By Ese Erheriene
Asian shares were broadly lower Thursday, with Thailand’s equities weighed down by persistent concerns about the health of the country’s king.
Thailand’s SET index /zigman2/quotes/210598047/delayed TH:SET +0.65% was last down 3.3%, after declining more than 6% in the previous session. The Nikkei Stock Average /zigman2/quotes/210597971/delayed JP:NIK -0.23% reversed early gains to close down 0.4%, hitting a six-day low as the yen changed direction and strengthened against the U.S. dollar after disappointing Chinese trade data helped dampen an uptick in the greenback.
Australia’s S&P/ASX 200 /zigman2/quotes/210598100/delayed AU:XJO -0.74% ended down 0.7%, Korea’s Kospi /zigman2/quotes/210598069/delayed KR:180721 -0.57% shed 0.9% and Hong Kong’s Hang Seng Index /zigman2/quotes/210598030/delayed HK:HSI -0.47% closed down 1.6%.
“Thailand has been a very big factor [for investors] because of the concern on the king,” said Alex Wong, director of asset management at Ample Capital in Hong Kong. “That is impacting Southeast Asian markets.”
On Wednesday, Thailand’s Royal Household Bureau issued a statement saying that King Bhumibol Adulyadej’s “overall sickness and symptoms are still not stable” following a procedure to purify his blood. This followed reports over the weekend that the 88-year-old king’s health wasn’t stable. The Thai market is down more than 9% so far this week.
Elsewhere, data released Thursday showed that China’s September exports were down sharply from a year earlier, as global demand for goods remained sluggish.
Exports tumbled 10.0% from a year earlier in dollar terms, accelerating from a decline of 2.8% in August. Imports in September declined 1.9% from a year earlier, reversing a 1.05% increase in August. The Shanghai Composite Index /zigman2/quotes/210598127/delayed CN:SHCOMP -0.04% shrugged off the data and closed up 0.1%.
Meanwhile, exporters in Japan shed some of their gains but broadly remained in positive territory, even as the yen strengthened, making their goods more expensive to ship overseas. The currency /zigman2/quotes/210561789/realtime/sampled USDJPY +0.0231% was last up 0.4% against the greenback. Among key auto makers, Nissan Motor /zigman2/quotes/208298710/delayed JP:7201 +2.35% closed up 0.6%, Honda Motor /zigman2/quotes/200490352/delayed JP:7267 +1.61% ended 0.3% higher while Mazda Motor /zigman2/quotes/204777714/delayed JP:7261 +3.97% was finished down 0.6%.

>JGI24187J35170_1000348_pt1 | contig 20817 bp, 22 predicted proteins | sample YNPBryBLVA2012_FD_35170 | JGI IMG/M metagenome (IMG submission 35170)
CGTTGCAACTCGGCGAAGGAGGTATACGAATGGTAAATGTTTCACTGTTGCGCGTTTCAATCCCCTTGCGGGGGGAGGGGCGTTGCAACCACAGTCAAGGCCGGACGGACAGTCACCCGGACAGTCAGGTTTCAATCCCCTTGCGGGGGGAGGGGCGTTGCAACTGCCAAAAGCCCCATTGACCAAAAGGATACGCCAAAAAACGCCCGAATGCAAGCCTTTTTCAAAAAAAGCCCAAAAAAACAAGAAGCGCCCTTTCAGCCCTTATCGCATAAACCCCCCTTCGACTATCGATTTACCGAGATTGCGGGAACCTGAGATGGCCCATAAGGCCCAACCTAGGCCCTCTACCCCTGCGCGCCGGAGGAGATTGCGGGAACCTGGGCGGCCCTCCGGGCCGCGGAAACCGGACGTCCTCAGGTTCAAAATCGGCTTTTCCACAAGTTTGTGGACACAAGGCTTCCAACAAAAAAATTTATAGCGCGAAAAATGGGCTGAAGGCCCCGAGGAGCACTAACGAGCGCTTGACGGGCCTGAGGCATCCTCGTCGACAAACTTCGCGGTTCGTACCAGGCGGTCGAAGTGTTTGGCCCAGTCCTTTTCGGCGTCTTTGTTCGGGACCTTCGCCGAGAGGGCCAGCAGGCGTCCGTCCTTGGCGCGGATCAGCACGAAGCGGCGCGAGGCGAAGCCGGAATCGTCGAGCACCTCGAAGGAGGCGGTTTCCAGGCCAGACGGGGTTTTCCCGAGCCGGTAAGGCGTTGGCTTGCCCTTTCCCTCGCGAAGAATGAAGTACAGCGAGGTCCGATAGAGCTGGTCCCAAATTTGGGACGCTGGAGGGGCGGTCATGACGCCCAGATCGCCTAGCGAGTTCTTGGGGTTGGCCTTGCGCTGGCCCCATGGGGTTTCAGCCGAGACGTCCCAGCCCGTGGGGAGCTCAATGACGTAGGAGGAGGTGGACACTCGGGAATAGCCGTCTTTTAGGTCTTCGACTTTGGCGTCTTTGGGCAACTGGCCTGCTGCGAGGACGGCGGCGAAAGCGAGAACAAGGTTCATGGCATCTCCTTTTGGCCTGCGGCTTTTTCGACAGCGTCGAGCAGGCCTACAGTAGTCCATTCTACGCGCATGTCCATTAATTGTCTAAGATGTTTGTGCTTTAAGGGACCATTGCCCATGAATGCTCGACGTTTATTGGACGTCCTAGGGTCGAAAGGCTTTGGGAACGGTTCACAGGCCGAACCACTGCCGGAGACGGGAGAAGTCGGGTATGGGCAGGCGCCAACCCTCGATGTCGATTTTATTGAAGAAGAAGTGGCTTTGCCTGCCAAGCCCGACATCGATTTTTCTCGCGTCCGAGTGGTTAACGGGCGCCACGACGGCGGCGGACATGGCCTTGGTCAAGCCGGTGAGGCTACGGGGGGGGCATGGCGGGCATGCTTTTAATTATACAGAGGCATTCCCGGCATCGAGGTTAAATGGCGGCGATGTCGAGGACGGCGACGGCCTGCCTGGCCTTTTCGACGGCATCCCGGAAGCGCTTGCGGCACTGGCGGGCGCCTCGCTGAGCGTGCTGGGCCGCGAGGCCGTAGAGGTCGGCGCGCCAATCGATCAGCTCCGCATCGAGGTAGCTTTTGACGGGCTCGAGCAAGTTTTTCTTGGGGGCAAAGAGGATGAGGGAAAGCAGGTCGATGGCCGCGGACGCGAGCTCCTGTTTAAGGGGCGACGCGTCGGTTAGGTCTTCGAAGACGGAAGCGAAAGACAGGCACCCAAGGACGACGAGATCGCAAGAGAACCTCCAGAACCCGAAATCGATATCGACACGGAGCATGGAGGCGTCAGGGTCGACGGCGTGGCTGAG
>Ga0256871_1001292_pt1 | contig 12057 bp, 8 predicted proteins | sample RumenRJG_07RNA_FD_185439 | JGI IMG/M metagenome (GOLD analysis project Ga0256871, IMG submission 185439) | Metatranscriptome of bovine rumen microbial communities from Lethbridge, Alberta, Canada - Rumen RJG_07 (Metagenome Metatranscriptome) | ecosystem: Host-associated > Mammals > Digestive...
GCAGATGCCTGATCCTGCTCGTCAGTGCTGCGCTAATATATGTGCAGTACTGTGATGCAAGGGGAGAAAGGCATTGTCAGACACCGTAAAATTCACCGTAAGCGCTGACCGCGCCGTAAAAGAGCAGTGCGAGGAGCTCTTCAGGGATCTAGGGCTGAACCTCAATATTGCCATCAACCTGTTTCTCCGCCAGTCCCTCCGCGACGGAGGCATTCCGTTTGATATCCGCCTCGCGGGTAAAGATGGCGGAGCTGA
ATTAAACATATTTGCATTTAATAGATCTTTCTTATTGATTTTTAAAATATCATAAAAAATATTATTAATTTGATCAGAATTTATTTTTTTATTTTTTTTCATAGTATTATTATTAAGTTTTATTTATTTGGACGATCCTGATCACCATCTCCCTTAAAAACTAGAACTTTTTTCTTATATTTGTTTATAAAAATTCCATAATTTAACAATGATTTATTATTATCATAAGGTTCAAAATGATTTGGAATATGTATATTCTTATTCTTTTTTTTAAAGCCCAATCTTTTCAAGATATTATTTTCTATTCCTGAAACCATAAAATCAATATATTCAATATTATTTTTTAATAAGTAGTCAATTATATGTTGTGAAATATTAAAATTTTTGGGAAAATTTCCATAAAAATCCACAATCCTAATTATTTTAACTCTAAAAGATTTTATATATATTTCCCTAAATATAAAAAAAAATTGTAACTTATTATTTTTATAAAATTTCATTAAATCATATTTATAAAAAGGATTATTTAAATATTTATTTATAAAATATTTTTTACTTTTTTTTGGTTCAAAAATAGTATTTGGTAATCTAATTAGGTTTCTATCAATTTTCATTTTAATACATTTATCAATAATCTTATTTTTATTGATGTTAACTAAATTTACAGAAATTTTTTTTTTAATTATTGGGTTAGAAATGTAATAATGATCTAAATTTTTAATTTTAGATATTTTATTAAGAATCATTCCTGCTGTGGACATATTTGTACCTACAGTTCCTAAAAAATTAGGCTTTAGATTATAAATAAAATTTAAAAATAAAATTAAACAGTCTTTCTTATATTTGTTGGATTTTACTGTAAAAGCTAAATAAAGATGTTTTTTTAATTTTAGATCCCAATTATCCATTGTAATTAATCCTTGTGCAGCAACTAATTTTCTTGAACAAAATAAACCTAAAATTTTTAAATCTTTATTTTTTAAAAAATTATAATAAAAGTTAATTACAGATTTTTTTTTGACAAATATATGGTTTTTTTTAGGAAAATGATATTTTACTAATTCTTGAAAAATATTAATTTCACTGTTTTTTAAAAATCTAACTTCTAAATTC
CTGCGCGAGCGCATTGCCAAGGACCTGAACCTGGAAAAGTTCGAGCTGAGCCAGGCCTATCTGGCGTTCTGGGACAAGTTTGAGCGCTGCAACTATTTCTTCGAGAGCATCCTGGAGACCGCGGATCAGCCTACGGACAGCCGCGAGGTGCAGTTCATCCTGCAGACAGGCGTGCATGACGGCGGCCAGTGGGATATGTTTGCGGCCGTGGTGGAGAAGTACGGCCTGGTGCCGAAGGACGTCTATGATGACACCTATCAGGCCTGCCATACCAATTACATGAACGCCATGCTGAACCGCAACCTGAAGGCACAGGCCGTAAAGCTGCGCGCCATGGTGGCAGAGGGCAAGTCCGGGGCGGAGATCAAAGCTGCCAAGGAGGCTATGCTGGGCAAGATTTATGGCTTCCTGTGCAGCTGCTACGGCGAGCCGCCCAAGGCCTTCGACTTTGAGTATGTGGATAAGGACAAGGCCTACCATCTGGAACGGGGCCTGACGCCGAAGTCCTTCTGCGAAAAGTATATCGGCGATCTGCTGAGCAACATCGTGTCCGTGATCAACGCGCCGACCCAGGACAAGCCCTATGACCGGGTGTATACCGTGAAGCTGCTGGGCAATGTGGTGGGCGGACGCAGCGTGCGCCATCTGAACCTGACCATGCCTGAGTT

Investors swung back to the perceived safety of the Japanese currency after the larger-than-expected fall in Chinese exports poured cold water on fragile market optimism about global growth.
The minutes from the recent U.S. Federal Reserve meeting did not induce heavy dollar /zigman2/quotes/210598269/delayed DXY +0.39% buying, said Hideo Watanabe, manager of forex products group at Aozora Bank.
Overnight, the minutes of the Federal Open Market Committee’s September meeting revealed that most voting members felt “the case for an increase in the Federal-Funds rate has strengthened but decided, for the time being, to wait for further evidence of continued progress toward its objectives.”
The minutes offered little in the way of surprises and the market continued to believe that the Fed was on track to act in December. According to CME Group’s FedWatch tool , the probability of a rate rise at the central bank’s last meeting of the year was steady at 69.5% from a day earlier.
In Australia, producers were hit by falling commodity prices, which chipped away at their bottom line and dragged down the wider benchmark. Shares of Rio Tinto /zigman2/quotes/200083756/delayed AU:RIO -3.28% /zigman2/quotes/202627887/composite RIO +2.12% /zigman2/quotes/208934945/delayed UK:RIO -0.41% and BHP Billiton /zigman2/quotes/201448516/delayed AU:BHP -2.17% /zigman2/quotes/208108397/composite BHP +0.49% /zigman2/quotes/208108397/composite BHP +0.49% , two of the world’s biggest copper producers, were off 2.7% and 2.9%, respectively. The London Metal Exchange’s three-month copper contract was recently down 0.8% at $4,776.50 a metric ton. Brent, the global crude oil benchmark, was last down 0.5% at $51.55 a barrel in Asian trade.
In Hong Kong, shares of Cathay Pacific Airways /zigman2/quotes/203532437/delayed HK:293 -0.67% tumbled 5.0% after the premium carrier said it was seeing difficult operating conditions in the second half. HSBC downgraded its rating on the blue-chip stock to reduce from hold, telling clients that Cathay Pacific should expect an unprofitable 2017.
“Yield erosion [at the airline] continued as expected but the decline is worse than we anticipated,” HSBC said in a note.
Signs of stress were also re-emerging in Hong Kong’s currency markets Thursday as the cost for banks to borrow Chinese yuan from each other overnight in Hong Kong rose to 3.84%, up from 2.83% Wednesday. Analysts usually deem a rate of 1% to 2% normal. Moves in this key interbank rate are closely watched because they sometimes reflect actions taken by China’s central bank.
Elsewhere, the Bank of Korea on Thursday kept its base rate unchanged for a fourth straight month. The decision to hold the rate steady at a record-low 1.25% comes as the central bank faces renewed pressure from parliament to refrain from easing policy further.
Looking ahead, the market will be watching for initial jobless claims data from the U.S., due later in the global trading day.
—Hiroyuki Kachi, Liyan Qi, Kosaku Narioka and Saumya Vaishampayan contributed to this article.
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